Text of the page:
The traditional Jewish sandwich is a corned beef on rye, right?
It was actually our (not Jewish) Parisian host who told us about Sascha Finkelsztajn’s.
Having been to a Jewish seder in Brazil and with a nod to his burgeoning Jewish cultural identity, 9 year old Dillon said it would be fun to try a bagel in Paris. Bernadine excitedly told us about Sacha Finkelsztajn’s in the Jewish quarter (27 Rue des Rosiers).
“I love it there, they have the typical Jewish Sandwich!” she exclaimed in French.
“Corned Beef on Rye?” I asked in English.
“Oui,” she confirmed. “And they have that traditional Jewish bread!”
“We have to go there,” shouted Dillon at the prospect of combining his zest for exploration with his passion for all things edible.
While in New York the typical Jewish deli sandwich is corned beef on rye with mustard, in Paris it turned out to be pastrami on bagel with eggplant and red pepper spreads.
And the bagels were sort of…braided. “Isn’t that cute,” I thought.
In retrospect, we wanted to see the French traditional bagel to see how it compared to our’s in the US…with the unconscious assumption being that OUR’s was the right one, and this “foreign” one was the adaptation.
The more accurate comparison might be the evolution of the bagel–Sacha’s grandparents Dora and Itzik came from Poland in 1930 and opened the shop in 1946. Leo Rosten, in “The Joys of Yiddish” credits the first printed mention of the bagel to Krakow, Poland, in 1610. Maybe this French bagel is the “real” bagel, having come straight from the source.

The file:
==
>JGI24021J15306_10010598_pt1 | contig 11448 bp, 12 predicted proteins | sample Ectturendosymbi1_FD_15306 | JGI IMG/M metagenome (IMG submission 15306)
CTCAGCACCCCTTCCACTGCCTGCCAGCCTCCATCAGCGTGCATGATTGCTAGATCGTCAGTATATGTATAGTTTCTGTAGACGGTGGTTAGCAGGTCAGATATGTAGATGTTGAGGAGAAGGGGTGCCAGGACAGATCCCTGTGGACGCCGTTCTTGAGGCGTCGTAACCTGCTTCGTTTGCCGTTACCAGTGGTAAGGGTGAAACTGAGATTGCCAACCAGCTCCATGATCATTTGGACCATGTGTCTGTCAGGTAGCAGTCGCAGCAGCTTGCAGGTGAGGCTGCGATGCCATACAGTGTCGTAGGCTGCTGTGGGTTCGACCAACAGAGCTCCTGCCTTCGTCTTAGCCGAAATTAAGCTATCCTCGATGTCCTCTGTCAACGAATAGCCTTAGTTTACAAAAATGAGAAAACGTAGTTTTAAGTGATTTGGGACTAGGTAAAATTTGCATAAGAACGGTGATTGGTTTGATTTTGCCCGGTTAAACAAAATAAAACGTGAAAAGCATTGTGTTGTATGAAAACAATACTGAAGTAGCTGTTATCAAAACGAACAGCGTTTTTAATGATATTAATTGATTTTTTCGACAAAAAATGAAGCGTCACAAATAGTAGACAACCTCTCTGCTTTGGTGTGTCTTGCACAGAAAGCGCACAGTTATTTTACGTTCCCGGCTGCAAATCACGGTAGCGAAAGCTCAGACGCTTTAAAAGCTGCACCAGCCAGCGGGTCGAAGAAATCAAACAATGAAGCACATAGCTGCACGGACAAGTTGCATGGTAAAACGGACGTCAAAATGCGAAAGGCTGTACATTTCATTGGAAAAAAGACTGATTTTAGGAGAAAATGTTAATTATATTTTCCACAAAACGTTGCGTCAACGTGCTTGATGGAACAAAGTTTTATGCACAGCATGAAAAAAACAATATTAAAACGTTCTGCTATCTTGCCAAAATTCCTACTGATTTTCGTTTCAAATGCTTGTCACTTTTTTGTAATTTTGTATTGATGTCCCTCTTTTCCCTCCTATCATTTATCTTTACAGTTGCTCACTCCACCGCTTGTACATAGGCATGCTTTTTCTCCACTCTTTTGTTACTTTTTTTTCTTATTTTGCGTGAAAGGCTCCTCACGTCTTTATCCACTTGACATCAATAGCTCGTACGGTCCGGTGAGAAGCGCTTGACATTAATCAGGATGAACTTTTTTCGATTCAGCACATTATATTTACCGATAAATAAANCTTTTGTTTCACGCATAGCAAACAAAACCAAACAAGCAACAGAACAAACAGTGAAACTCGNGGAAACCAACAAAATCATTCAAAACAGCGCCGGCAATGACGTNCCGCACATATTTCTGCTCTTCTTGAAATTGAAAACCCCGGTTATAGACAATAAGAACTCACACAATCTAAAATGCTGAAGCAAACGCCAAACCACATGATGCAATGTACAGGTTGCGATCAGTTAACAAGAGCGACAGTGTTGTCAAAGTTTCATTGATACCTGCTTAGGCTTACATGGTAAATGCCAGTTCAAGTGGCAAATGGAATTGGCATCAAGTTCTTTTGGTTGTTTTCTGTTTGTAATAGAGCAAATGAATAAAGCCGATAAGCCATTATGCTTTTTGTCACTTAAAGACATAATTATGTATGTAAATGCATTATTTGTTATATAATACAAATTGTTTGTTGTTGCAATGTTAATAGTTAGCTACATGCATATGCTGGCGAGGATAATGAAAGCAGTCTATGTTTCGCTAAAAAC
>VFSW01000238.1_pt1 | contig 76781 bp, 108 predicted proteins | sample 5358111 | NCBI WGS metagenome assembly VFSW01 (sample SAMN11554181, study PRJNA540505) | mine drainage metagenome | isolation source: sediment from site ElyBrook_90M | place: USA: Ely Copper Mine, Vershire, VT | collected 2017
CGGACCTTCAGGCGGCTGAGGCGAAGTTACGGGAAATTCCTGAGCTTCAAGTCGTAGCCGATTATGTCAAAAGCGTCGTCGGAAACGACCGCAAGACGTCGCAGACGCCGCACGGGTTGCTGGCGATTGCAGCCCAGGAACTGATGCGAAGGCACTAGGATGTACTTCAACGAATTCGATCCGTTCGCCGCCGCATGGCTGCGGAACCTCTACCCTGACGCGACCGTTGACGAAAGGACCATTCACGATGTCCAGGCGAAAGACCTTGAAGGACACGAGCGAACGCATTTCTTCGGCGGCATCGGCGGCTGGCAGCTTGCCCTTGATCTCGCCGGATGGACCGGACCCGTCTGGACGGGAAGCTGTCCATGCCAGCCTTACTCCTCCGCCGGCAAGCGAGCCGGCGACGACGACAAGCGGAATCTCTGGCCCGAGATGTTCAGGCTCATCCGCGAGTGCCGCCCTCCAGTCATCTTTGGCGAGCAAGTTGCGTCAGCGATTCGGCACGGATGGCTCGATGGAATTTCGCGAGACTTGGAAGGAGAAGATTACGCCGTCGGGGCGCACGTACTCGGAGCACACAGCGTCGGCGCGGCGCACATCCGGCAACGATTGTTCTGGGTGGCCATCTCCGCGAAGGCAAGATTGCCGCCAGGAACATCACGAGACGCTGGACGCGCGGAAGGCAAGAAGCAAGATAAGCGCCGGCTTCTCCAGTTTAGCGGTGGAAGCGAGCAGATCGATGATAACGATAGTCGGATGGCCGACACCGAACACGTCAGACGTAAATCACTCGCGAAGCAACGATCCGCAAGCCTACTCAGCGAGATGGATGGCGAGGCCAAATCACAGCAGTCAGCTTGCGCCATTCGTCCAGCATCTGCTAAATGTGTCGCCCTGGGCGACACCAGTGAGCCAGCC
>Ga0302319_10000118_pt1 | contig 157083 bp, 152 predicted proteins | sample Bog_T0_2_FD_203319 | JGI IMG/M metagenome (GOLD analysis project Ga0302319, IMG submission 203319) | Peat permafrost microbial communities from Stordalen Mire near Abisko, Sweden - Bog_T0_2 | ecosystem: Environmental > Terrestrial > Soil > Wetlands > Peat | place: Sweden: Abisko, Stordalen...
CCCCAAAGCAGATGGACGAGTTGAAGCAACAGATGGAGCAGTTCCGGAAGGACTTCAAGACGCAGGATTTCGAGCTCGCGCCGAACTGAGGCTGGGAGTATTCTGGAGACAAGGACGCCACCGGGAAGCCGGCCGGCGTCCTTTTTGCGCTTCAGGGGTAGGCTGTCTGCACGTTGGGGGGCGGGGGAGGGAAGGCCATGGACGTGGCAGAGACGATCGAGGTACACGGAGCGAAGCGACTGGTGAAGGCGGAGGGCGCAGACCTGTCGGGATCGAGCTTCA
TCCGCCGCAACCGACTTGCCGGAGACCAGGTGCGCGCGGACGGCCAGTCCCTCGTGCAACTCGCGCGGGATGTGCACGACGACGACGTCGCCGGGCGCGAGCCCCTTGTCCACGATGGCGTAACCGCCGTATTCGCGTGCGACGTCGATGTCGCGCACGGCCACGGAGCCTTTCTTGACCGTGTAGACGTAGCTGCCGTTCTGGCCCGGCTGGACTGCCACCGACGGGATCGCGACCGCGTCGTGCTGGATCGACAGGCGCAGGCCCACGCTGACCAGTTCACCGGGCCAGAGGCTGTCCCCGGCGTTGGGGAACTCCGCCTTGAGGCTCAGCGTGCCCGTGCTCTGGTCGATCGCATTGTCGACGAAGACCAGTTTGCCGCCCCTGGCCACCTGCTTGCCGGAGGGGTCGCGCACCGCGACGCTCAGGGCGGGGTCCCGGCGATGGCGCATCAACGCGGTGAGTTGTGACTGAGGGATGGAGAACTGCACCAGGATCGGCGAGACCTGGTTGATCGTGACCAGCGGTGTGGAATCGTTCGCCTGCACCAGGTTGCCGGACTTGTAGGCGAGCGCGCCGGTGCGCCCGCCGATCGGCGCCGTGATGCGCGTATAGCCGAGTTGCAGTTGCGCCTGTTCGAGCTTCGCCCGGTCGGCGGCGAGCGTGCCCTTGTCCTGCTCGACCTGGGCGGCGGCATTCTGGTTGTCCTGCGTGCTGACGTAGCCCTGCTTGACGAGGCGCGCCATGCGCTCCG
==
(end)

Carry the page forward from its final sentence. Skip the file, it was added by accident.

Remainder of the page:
Sacha himself may not care, as he sits in the back at the cash register and a steady stream of customers from all over continues to line up and order. At one point while conducting our business in French we discovered I was from the US, my husband Brazilian, the young woman making our sandwiches Polish, the person behind me in line a relocated New Yorker.
For a minute I wanted to say well what the heck are we all doing speaking French? But then you realize it’s because you’re in Paris.
In a bright yellow, authentic Jewish deli.
How authentic are your authentic traditions? Who owns the “real one,” when they spread around the globe?